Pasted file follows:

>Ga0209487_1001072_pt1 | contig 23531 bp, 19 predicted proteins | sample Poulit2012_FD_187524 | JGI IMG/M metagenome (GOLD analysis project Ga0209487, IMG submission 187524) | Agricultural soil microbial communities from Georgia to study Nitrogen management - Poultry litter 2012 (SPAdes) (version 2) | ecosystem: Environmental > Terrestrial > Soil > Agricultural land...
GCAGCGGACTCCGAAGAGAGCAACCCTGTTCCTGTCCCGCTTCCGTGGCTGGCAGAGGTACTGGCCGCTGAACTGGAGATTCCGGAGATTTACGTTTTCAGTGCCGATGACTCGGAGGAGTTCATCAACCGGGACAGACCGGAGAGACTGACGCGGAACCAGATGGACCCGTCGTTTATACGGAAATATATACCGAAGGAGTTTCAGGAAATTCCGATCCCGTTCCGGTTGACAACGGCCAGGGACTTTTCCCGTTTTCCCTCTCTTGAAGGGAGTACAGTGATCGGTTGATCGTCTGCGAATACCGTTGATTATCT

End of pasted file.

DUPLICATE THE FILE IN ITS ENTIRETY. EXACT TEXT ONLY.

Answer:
>Ga0209487_1001072_pt1 | contig 23531 bp, 19 predicted proteins | sample Poulit2012_FD_187524 | JGI IMG/M metagenome (GOLD analysis project Ga0209487, IMG submission 187524) | Agricultural soil microbial communities from Georgia to study Nitrogen management - Poultry litter 2012 (SPAdes) (version 2) | ecosystem: Environmental > Terrestrial > Soil > Agricultural land...
GCAGCGGACTCCGAAGAGAGCAACCCTGTTCCTGTCCCGCTTCCGTGGCTGGCAGAGGTACTGGCCGCTGAACTGGAGATTCCGGAGATTTACGTTTTCAGTGCCGATGACTCGGAGGAGTTCATCAACCGGGACAGACCGGAGAGACTGACGCGGAACCAGATGGACCCGTCGTTTATACGGAAATATATACCGAAGGAGTTTCAGGAAATTCCGATCCCGTTCCGGTTGACAACGGCCAGGGACTTTTCCCGTTTTCCCTCTCTTGAAGGGAGTACAGTGATCGGTTGATCGTCTGCGAATACCGTTGATTATCT